The Eleventh Circuit resurrected a putative class action by holding that consumers need not prove actual damages in order to recover statutory damages based on alleged willful violations of the Fair Credit Reporting Act (“FCRA”).  See Santos v. Healthcare Revenue Recovery Grp., LLC., –F4th–, 2023 WL 7289662 (11th Cir. Nov. 6, 2023) (per curium).

Plaintiffs alleged that, beginning in 2017, defendant Healthcare Revenue furnished data concerning collection accounts from medical providers to defendant Experian.  Due to a technical error on the part of Experian, for a year and a half Experian caused inaccurate “dates of status” or “payment level dates” to appear on credit reports, impacting more than 2.1 million consumers.  Because the error caused the report to indicate collections had begun more recently than they actually had, plaintiffs alleged this “re-aging” of their collections by Experian established a willful violation of its FCRA obligations to follow reasonable procedures in creating consumer credit reports.

Experian successfully defeated a motion for class certification in the district court.  Relying on the Eleventh Circuit’s 1991 decision in Cahlin v. Gen. Motors Acceptance Corp., the district court found that plaintiffs still needed to establish an injury in order to recover statutory damages for willful FCRA violations.  Because plaintiffs could not show they had been denied credit and plaintiffs had failed to allege other kinds of harms uniformly suffered by the class, the district court denied class certification on predominance grounds because individualized inquiries would be necessary to determine whether class members had suffered actual damages.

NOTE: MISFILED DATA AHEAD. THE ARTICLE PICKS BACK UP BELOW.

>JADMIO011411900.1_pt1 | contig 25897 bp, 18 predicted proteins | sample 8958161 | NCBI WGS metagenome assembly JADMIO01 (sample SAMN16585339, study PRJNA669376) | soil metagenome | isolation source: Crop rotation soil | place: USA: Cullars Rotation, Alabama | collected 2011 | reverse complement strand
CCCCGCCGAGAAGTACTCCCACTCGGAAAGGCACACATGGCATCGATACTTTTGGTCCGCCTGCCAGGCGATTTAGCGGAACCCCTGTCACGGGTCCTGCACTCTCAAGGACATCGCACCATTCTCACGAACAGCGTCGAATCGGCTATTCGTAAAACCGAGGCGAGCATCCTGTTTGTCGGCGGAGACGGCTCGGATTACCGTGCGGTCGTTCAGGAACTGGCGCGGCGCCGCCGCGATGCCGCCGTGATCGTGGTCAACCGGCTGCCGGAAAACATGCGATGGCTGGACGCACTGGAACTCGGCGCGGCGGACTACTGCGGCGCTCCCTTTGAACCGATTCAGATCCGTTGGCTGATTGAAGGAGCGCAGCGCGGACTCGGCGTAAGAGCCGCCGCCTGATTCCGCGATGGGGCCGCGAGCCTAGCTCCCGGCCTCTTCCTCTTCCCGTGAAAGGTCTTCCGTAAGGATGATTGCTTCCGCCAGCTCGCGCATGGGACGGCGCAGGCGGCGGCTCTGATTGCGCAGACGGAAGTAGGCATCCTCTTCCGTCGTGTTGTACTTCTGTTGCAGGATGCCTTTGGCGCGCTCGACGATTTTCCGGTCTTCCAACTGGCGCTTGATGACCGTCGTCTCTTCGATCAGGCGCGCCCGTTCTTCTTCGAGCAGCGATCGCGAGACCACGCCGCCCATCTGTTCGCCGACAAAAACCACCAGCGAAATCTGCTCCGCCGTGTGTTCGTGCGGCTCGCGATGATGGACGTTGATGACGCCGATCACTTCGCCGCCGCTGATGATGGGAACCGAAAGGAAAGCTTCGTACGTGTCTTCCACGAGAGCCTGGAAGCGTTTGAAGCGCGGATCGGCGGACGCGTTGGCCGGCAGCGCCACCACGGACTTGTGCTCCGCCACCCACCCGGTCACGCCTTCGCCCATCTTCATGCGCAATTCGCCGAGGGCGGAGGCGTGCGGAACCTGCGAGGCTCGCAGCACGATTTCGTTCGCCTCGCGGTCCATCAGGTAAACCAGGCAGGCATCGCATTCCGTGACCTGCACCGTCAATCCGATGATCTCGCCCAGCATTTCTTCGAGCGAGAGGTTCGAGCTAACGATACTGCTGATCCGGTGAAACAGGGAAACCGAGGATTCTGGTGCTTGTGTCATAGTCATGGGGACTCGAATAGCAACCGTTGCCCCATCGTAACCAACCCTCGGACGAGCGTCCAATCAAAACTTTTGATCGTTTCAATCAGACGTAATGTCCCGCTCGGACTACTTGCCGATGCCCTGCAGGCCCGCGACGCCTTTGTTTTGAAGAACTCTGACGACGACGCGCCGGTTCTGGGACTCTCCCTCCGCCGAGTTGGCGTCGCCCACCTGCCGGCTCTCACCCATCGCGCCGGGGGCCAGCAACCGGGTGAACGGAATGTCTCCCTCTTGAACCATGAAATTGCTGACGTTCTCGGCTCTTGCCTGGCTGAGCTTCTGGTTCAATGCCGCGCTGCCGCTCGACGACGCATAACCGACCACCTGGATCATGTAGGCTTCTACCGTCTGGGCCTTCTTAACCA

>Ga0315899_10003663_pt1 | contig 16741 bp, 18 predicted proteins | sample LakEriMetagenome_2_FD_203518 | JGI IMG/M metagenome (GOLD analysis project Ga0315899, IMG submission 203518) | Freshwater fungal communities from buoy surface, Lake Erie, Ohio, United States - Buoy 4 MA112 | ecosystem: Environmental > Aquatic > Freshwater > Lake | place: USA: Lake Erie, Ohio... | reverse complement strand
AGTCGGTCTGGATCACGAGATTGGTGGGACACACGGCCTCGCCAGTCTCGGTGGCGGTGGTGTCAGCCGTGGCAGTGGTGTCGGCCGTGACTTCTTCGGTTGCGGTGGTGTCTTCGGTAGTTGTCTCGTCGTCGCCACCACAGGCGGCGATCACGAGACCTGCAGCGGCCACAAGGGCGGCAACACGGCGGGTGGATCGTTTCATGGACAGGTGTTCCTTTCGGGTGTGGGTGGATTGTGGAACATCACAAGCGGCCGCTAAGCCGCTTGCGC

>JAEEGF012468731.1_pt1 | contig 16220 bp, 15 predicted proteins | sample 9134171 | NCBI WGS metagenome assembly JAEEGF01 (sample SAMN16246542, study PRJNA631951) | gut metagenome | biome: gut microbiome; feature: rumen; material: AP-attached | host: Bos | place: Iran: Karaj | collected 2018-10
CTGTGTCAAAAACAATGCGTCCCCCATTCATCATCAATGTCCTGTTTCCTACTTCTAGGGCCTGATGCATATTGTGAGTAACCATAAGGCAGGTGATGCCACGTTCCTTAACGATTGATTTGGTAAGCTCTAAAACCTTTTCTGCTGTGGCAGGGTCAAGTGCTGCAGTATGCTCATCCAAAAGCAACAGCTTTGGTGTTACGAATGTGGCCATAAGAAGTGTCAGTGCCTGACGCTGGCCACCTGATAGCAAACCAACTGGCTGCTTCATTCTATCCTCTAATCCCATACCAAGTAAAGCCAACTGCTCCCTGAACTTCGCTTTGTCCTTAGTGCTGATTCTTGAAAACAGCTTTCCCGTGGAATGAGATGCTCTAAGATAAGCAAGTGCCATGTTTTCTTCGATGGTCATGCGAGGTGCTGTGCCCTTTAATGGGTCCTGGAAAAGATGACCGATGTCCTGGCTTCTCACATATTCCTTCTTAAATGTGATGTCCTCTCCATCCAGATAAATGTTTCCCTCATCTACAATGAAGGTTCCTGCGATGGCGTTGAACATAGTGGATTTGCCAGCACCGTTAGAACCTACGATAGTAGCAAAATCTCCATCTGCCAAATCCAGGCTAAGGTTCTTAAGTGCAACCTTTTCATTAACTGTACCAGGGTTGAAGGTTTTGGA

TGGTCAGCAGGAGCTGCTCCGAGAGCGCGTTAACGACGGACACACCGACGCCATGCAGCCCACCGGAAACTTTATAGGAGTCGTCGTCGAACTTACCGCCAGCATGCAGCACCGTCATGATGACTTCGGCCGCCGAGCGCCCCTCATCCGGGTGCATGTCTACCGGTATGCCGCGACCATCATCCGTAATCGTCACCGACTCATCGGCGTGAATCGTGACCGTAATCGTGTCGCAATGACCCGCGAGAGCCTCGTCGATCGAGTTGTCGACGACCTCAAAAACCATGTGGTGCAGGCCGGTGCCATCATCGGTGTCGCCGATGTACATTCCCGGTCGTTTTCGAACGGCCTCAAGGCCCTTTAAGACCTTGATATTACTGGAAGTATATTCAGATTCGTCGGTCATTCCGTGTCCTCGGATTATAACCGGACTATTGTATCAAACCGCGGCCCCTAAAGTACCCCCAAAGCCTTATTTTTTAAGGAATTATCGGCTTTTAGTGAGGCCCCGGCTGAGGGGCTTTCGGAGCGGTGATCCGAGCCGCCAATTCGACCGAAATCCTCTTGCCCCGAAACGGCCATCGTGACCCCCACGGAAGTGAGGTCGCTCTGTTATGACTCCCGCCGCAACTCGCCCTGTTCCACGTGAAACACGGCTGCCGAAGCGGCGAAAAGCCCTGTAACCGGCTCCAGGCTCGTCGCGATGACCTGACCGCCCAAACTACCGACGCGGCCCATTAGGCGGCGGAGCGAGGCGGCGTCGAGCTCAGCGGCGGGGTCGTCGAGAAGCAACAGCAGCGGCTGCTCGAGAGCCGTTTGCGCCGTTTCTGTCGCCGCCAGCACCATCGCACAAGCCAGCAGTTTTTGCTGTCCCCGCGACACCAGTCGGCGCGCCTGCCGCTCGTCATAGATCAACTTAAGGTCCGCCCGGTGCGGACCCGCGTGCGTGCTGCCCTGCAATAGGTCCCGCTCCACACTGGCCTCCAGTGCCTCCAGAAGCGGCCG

The Eleventh Circuit reached a different result.  In vacating the district court’s decision, the Court stressed that it decided Cahlin five years before the 1996 amendment to the FCRA which added a second option to recover “damages” between $100 and $1,000 to the preexisting remedy of actual damages.  Noting that the FCRA now allows recovery for “actual damages” or damages between $100 or $1000, the Court chose to read the second option as not requiring proof of any actual damages in order to give the two provisions separate meanings.  The Court further observed that while it had continued to cite Cahlin after the 1996 amendment, those subsequent cases did not require consumers to prove actual damages.

Santos adds to the growing body of case law establishing that actual damages do not need to be shown for willful violations of FCRA.  The Eleventh Circuit now joins every other federal appellate court to have considered the question, including the Fourth, Sixth, Seventh, Eighth, Ninth, and Tenth.  The growing consensus of the availability of statutory damages for willful violations of FCRA in the absence of proof of actual damages pose a significant litigation risk to companies subject to the FCRA.  Furthermore, this result may alter future litigation strategy, focusing more whether a violation was willful, as negligent violations do not have the statutory damages provision.